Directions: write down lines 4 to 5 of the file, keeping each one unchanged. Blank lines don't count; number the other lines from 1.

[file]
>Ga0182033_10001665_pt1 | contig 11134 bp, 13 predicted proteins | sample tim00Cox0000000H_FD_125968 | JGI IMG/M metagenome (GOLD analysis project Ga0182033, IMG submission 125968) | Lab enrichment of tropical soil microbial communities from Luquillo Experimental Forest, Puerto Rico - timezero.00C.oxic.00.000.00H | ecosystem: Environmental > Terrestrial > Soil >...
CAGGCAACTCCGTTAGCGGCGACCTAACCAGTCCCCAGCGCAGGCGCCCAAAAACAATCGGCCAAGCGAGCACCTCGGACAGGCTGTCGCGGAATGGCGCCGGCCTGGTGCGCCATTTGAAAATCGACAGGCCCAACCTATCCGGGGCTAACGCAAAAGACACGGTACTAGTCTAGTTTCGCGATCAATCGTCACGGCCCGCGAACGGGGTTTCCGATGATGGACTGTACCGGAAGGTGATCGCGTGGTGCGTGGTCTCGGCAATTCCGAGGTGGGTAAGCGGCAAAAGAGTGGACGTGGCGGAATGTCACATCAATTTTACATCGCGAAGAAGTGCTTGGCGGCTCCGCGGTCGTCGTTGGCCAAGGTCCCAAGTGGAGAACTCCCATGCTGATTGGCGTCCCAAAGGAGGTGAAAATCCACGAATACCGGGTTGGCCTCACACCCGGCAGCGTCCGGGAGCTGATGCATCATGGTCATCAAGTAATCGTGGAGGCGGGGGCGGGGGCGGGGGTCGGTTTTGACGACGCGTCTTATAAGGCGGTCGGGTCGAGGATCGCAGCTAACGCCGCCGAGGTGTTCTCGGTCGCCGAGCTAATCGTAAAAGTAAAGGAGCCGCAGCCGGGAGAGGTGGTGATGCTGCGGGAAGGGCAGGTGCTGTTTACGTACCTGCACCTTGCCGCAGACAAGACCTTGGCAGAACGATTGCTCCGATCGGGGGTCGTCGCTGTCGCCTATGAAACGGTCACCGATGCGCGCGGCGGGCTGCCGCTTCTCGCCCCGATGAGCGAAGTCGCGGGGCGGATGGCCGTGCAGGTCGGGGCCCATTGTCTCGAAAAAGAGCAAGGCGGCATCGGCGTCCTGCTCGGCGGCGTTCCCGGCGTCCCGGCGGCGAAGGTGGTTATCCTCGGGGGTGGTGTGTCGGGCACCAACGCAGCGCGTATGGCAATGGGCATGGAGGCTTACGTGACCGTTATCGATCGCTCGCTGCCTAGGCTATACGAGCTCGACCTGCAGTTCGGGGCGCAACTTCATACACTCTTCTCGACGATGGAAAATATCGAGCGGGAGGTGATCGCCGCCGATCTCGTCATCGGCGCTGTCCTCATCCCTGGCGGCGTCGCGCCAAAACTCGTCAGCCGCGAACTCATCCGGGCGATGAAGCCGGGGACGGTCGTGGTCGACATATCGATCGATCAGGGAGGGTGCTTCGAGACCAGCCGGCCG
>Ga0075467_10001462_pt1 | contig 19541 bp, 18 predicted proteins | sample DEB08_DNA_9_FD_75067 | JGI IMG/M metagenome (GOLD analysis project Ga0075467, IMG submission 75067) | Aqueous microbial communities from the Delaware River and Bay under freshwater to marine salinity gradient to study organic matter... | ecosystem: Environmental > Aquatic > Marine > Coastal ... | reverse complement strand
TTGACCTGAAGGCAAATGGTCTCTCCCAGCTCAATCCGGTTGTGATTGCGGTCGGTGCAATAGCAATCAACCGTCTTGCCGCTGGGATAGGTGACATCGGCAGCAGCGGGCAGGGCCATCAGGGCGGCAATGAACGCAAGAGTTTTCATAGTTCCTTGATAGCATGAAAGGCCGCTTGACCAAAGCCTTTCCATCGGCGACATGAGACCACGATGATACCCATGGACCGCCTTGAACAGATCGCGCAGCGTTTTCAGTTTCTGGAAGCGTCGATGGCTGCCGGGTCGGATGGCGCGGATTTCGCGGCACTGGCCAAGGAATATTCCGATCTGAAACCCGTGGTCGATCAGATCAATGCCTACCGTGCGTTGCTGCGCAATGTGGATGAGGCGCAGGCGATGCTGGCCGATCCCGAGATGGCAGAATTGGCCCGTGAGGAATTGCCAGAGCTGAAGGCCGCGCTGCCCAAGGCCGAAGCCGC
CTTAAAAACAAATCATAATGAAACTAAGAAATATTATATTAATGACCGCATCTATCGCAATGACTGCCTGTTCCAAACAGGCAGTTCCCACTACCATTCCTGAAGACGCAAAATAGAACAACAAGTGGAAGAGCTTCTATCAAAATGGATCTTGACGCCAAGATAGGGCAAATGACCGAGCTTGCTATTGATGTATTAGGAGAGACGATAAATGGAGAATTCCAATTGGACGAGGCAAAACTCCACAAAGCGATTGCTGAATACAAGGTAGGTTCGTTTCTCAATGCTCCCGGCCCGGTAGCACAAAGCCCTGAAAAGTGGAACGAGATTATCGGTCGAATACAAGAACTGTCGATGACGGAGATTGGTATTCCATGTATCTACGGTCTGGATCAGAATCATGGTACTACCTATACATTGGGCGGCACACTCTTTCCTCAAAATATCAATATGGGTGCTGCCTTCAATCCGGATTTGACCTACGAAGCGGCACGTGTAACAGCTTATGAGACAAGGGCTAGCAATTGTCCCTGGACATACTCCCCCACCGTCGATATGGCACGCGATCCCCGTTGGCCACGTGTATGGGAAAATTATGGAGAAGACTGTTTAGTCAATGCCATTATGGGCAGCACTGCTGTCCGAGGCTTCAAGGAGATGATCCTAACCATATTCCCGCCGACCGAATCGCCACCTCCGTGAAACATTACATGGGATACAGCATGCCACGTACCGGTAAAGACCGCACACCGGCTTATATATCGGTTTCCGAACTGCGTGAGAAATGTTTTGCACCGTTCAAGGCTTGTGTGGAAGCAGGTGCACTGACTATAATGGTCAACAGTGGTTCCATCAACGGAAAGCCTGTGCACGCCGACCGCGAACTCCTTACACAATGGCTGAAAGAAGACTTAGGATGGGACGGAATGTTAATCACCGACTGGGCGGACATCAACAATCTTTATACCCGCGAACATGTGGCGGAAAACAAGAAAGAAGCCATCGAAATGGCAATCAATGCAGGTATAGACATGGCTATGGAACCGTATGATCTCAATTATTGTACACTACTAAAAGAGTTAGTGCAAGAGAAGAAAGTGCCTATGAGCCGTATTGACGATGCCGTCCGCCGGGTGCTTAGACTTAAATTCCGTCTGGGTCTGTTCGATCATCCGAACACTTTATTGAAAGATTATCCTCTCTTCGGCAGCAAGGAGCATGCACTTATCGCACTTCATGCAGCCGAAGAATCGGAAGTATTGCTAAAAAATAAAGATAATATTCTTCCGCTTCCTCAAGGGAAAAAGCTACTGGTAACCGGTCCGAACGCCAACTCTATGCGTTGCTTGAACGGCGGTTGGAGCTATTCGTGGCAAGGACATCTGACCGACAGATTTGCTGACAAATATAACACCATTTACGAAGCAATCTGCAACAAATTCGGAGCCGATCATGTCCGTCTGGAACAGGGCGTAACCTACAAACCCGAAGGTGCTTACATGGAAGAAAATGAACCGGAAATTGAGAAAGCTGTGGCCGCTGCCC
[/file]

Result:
TTGACCTGAAGGCAAATGGTCTCTCCCAGCTCAATCCGGTTGTGATTGCGGTCGGTGCAATAGCAATCAACCGTCTTGCCGCTGGGATAGGTGACATCGGCAGCAGCGGGCAGGGCCATCAGGGCGGCAATGAACGCAAGAGTTTTCATAGTTCCTTGATAGCATGAAAGGCCGCTTGACCAAAGCCTTTCCATCGGCGACATGAGACCACGATGATACCCATGGACCGCCTTGAACAGATCGCGCAGCGTTTTCAGTTTCTGGAAGCGTCGATGGCTGCCGGGTCGGATGGCGCGGATTTCGCGGCACTGGCCAAGGAATATTCCGATCTGAAACCCGTGGTCGATCAGATCAATGCCTACCGTGCGTTGCTGCGCAATGTGGATGAGGCGCAGGCGATGCTGGCCGATCCCGAGATGGCAGAATTGGCCCGTGAGGAATTGCCAGAGCTGAAGGCCGCGCTGCCCAAGGCCGAAGCCGC
CTTAAAAACAAATCATAATGAAACTAAGAAATATTATATTAATGACCGCATCTATCGCAATGACTGCCTGTTCCAAACAGGCAGTTCCCACTACCATTCCTGAAGACGCAAAATAGAACAACAAGTGGAAGAGCTTCTATCAAAATGGATCTTGACGCCAAGATAGGGCAAATGACCGAGCTTGCTATTGATGTATTAGGAGAGACGATAAATGGAGAATTCCAATTGGACGAGGCAAAACTCCACAAAGCGATTGCTGAATACAAGGTAGGTTCGTTTCTCAATGCTCCCGGCCCGGTAGCACAAAGCCCTGAAAAGTGGAACGAGATTATCGGTCGAATACAAGAACTGTCGATGACGGAGATTGGTATTCCATGTATCTACGGTCTGGATCAGAATCATGGTACTACCTATACATTGGGCGGCACACTCTTTCCTCAAAATATCAATATGGGTGCTGCCTTCAATCCGGATTTGACCTACGAAGCGGCACGTGTAACAGCTTATGAGACAAGGGCTAGCAATTGTCCCTGGACATACTCCCCCACCGTCGATATGGCACGCGATCCCCGTTGGCCACGTGTATGGGAAAATTATGGAGAAGACTGTTTAGTCAATGCCATTATGGGCAGCACTGCTGTCCGAGGCTTCAAGGAGATGATCCTAACCATATTCCCGCCGACCGAATCGCCACCTCCGTGAAACATTACATGGGATACAGCATGCCACGTACCGGTAAAGACCGCACACCGGCTTATATATCGGTTTCCGAACTGCGTGAGAAATGTTTTGCACCGTTCAAGGCTTGTGTGGAAGCAGGTGCACTGACTATAATGGTCAACAGTGGTTCCATCAACGGAAAGCCTGTGCACGCCGACCGCGAACTCCTTACACAATGGCTGAAAGAAGACTTAGGATGGGACGGAATGTTAATCACCGACTGGGCGGACATCAACAATCTTTATACCCGCGAACATGTGGCGGAAAACAAGAAAGAAGCCATCGAAATGGCAATCAATGCAGGTATAGACATGGCTATGGAACCGTATGATCTCAATTATTGTACACTACTAAAAGAGTTAGTGCAAGAGAAGAAAGTGCCTATGAGCCGTATTGACGATGCCGTCCGCCGGGTGCTTAGACTTAAATTCCGTCTGGGTCTGTTCGATCATCCGAACACTTTATTGAAAGATTATCCTCTCTTCGGCAGCAAGGAGCATGCACTTATCGCACTTCATGCAGCCGAAGAATCGGAAGTATTGCTAAAAAATAAAGATAATATTCTTCCGCTTCCTCAAGGGAAAAAGCTACTGGTAACCGGTCCGAACGCCAACTCTATGCGTTGCTTGAACGGCGGTTGGAGCTATTCGTGGCAAGGACATCTGACCGACAGATTTGCTGACAAATATAACACCATTTACGAAGCAATCTGCAACAAATTCGGAGCCGATCATGTCCGTCTGGAACAGGGCGTAACCTACAAACCCGAAGGTGCTTACATGGAAGAAAATGAACCGGAAATTGAGAAAGCTGTGGCCGCTGCCC